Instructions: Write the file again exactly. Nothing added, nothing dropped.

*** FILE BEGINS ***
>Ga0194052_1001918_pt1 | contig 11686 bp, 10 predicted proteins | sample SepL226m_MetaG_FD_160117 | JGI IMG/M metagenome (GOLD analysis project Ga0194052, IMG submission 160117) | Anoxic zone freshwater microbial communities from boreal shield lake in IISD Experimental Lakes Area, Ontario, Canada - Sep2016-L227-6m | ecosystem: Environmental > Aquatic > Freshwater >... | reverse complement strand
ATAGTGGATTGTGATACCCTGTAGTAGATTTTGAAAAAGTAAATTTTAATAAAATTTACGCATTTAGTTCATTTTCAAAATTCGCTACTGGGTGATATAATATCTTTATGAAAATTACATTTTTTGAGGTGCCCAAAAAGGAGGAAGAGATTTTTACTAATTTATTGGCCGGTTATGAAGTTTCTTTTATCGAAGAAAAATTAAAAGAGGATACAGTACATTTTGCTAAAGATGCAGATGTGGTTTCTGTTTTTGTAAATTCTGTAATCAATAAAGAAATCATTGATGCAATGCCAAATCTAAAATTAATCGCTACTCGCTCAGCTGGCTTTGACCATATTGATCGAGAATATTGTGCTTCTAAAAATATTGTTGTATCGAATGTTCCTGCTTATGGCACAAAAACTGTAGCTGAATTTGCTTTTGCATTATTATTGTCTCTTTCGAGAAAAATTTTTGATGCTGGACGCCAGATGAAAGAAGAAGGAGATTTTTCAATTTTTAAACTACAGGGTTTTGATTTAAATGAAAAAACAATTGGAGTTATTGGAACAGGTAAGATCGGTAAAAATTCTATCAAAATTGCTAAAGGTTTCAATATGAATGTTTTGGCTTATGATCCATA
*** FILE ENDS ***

>Ga0194052_1001918_pt1 | contig 11686 bp, 10 predicted proteins | sample SepL226m_MetaG_FD_160117 | JGI IMG/M metagenome (GOLD analysis project Ga0194052, IMG submission 160117) | Anoxic zone freshwater microbial communities from boreal shield lake in IISD Experimental Lakes Area, Ontario, Canada - Sep2016-L227-6m | ecosystem: Environmental > Aquatic > Freshwater >... | reverse complement strand
ATAGTGGATTGTGATACCCTGTAGTAGATTTTGAAAAAGTAAATTTTAATAAAATTTACGCATTTAGTTCATTTTCAAAATTCGCTACTGGGTGATATAATATCTTTATGAAAATTACATTTTTTGAGGTGCCCAAAAAGGAGGAAGAGATTTTTACTAATTTATTGGCCGGTTATGAAGTTTCTTTTATCGAAGAAAAATTAAAAGAGGATACAGTACATTTTGCTAAAGATGCAGATGTGGTTTCTGTTTTTGTAAATTCTGTAATCAATAAAGAAATCATTGATGCAATGCCAAATCTAAAATTAATCGCTACTCGCTCAGCTGGCTTTGACCATATTGATCGAGAATATTGTGCTTCTAAAAATATTGTTGTATCGAATGTTCCTGCTTATGGCACAAAAACTGTAGCTGAATTTGCTTTTGCATTATTATTGTCTCTTTCGAGAAAAATTTTTGATGCTGGACGCCAGATGAAAGAAGAAGGAGATTTTTCAATTTTTAAACTACAGGGTTTTGATTTAAATGAAAAAACAATTGGAGTTATTGGAACAGGTAAGATCGGTAAAAATTCTATCAAAATTGCTAAAGGTTTCAATATGAATGTTTTGGCTTATGATCCATA